question.the i do think the call r brings up an important point, which is that a lot of the bcoul policies in the report could have benefits, but a lot of them could have costs as well thatn th are not necessarily discussed in the report, whether that's intervening in the economy at the risk of slowing economic wspen w growth, whether that's more way. spending on federal policies that would increase deficits has no potentially hurt economic growth that way, but i agree with mike about overall how important immigration ha ts or hasn't been for wage trends over time. >> in terms of more federal der spending henry kolb on twitter wants me to ask you specifically what youstru do about underinvestment in american infrastructure and american his gi workers. >> i think the infrastructure in the u.s., this is a bad time tovest cite the literature on this given that we just had this horrible amtrak accident, but i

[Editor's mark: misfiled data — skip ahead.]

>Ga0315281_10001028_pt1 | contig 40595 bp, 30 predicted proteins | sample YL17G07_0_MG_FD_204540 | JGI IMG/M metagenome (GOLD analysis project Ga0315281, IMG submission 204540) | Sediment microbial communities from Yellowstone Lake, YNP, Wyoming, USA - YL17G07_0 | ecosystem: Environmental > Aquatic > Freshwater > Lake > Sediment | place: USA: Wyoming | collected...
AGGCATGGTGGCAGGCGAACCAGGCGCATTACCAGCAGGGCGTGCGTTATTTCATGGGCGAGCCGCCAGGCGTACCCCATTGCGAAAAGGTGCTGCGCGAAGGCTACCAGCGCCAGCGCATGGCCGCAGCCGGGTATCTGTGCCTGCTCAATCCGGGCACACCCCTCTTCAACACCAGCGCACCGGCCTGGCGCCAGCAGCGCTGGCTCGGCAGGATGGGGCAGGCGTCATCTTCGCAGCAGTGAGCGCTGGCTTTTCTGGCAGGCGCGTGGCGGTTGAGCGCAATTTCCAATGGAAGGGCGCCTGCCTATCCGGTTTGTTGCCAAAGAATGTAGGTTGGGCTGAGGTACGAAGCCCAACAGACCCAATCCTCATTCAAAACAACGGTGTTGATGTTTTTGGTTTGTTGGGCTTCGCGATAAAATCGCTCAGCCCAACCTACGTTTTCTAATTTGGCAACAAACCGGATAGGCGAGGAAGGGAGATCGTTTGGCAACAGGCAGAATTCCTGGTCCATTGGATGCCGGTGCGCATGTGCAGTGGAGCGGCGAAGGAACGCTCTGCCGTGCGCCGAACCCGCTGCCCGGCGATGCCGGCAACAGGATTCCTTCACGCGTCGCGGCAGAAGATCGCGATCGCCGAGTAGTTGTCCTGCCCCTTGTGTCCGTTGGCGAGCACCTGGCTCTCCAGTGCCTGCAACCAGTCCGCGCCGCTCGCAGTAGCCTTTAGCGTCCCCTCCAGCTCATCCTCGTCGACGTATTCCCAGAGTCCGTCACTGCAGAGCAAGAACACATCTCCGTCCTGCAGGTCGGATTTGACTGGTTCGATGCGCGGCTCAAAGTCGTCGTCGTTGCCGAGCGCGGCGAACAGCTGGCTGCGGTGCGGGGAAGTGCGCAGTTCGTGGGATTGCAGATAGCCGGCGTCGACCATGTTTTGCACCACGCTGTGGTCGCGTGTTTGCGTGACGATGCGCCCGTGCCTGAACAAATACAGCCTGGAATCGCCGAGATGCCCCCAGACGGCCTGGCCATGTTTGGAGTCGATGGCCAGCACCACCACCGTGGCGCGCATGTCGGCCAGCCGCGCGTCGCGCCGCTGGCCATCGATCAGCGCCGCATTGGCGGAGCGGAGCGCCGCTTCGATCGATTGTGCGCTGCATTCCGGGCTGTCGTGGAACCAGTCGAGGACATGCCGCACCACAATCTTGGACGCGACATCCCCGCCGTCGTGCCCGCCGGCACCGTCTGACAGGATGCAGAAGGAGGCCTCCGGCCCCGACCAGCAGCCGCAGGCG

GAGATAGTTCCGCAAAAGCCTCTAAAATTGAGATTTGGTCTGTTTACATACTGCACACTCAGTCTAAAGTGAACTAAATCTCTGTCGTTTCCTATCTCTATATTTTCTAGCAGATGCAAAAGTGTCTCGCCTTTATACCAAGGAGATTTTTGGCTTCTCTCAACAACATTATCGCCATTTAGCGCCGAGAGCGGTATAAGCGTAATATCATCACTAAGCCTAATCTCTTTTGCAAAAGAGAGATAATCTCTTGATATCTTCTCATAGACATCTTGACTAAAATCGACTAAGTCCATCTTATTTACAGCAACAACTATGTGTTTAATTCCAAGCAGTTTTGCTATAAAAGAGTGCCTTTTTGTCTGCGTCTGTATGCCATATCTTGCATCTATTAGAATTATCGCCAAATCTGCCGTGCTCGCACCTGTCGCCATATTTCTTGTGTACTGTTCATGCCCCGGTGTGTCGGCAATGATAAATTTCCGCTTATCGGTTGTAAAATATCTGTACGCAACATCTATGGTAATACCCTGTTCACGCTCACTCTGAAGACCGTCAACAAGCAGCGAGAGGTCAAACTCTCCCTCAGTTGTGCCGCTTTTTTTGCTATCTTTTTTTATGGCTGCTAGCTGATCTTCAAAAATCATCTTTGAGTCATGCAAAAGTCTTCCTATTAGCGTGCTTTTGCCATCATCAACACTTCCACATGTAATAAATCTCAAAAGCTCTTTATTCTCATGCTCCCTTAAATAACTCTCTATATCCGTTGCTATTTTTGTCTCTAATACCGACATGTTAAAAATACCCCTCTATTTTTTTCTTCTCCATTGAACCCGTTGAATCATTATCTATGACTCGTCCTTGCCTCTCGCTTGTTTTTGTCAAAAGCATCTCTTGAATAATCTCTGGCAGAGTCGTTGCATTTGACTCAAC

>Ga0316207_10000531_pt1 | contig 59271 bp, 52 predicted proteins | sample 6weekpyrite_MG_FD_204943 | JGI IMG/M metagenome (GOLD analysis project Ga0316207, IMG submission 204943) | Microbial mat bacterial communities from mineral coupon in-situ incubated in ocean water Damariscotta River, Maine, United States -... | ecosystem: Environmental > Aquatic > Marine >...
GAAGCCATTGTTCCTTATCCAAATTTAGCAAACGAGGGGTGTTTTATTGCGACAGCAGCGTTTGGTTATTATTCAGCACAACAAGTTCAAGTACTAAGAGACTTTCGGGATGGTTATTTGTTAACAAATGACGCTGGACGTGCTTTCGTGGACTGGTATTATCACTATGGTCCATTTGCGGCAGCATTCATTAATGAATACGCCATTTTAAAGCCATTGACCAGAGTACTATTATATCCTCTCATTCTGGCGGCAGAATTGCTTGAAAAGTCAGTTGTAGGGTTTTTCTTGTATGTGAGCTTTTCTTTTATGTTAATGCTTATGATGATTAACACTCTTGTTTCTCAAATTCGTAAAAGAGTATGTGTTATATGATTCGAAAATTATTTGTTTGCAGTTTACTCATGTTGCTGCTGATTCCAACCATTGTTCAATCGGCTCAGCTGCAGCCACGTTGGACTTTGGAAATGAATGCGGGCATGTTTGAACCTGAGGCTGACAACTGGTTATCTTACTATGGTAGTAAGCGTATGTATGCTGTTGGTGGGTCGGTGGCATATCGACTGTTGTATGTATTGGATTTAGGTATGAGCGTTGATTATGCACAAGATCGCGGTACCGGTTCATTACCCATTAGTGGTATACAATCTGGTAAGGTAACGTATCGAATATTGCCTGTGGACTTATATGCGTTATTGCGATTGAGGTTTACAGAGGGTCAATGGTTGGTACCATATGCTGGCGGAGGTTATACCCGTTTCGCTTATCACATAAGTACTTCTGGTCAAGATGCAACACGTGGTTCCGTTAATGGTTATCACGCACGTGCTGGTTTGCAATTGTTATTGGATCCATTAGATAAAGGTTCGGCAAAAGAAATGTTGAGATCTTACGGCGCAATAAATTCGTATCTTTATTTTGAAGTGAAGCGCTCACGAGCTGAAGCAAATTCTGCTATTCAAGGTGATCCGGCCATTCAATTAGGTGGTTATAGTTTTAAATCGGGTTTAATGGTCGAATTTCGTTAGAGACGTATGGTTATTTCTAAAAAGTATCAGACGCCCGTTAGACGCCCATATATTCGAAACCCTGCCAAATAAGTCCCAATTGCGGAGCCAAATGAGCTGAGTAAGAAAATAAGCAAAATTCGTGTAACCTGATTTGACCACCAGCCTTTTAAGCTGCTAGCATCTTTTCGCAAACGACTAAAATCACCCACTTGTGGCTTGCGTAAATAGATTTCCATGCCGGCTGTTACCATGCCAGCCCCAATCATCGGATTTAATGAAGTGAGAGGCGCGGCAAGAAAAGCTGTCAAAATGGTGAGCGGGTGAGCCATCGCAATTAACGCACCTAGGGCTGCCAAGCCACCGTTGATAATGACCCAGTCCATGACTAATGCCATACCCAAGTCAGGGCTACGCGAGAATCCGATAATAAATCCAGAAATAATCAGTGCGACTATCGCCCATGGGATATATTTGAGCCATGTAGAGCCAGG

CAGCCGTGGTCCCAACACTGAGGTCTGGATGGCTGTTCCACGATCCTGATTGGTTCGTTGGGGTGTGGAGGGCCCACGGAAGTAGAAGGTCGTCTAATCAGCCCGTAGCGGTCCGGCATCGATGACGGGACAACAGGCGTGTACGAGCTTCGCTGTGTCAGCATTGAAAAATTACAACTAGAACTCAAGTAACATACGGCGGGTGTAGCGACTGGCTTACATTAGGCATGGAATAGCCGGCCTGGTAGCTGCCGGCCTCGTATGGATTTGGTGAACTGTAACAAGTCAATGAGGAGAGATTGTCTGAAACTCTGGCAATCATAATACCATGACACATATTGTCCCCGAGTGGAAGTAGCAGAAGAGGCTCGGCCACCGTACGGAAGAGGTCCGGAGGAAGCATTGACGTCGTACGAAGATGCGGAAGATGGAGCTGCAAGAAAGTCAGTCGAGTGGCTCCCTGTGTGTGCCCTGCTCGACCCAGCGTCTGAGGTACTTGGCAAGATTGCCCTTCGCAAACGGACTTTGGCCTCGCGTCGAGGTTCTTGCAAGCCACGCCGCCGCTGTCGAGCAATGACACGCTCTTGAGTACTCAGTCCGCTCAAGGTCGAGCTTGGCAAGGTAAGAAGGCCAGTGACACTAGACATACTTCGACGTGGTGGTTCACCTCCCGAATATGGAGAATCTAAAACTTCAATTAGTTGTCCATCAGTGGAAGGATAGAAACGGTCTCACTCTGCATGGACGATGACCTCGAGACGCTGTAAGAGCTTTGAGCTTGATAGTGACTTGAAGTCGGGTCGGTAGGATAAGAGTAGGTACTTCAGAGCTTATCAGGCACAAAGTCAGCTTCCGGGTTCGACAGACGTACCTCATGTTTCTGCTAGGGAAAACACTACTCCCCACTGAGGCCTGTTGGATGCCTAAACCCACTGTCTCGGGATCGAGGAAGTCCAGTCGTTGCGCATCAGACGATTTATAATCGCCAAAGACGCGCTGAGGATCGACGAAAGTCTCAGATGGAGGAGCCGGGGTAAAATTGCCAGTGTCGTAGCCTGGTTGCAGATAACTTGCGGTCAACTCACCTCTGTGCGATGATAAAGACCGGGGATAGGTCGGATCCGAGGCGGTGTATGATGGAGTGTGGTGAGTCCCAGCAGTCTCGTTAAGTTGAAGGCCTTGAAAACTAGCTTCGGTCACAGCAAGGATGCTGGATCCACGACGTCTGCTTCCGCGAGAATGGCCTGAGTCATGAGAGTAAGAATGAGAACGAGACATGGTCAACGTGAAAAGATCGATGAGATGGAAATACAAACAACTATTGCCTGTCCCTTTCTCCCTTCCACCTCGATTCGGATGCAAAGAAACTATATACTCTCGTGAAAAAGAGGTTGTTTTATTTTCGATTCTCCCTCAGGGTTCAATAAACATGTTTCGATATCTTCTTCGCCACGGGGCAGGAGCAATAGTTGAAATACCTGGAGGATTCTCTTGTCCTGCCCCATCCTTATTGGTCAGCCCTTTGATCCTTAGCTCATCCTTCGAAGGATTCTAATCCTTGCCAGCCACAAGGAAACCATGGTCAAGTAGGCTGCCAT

think evan soltis made a strong case. he's a researcher that has been on a blog. i think he makes a strong case that the infrastructure crisis as folks like to describe it has really been overstated. we want to maintain our infrastructure spending for r w sure. i think what thehen recovery showed is that even when we boost e very spending on infrastructure it imp doesn't have very strong, so i especially short-term impacts on employment, on the income distribution. so i think infrastructure has been oversold as a way of boost s ing the middle class. >> income inequality, the income distribution in the u.s., our topic for the next 45 minutes or " so here on the washington journal. two experts, one from the roosevelt institute, the other from theki manhattan institute to join us. kitty hawk, north carolina, on that line for those who made under $25,000 last year. jim, good morning.one >> caller: good morning, how are you? r >> go ahead. >> caller: one of the problems i think we have in this country isthe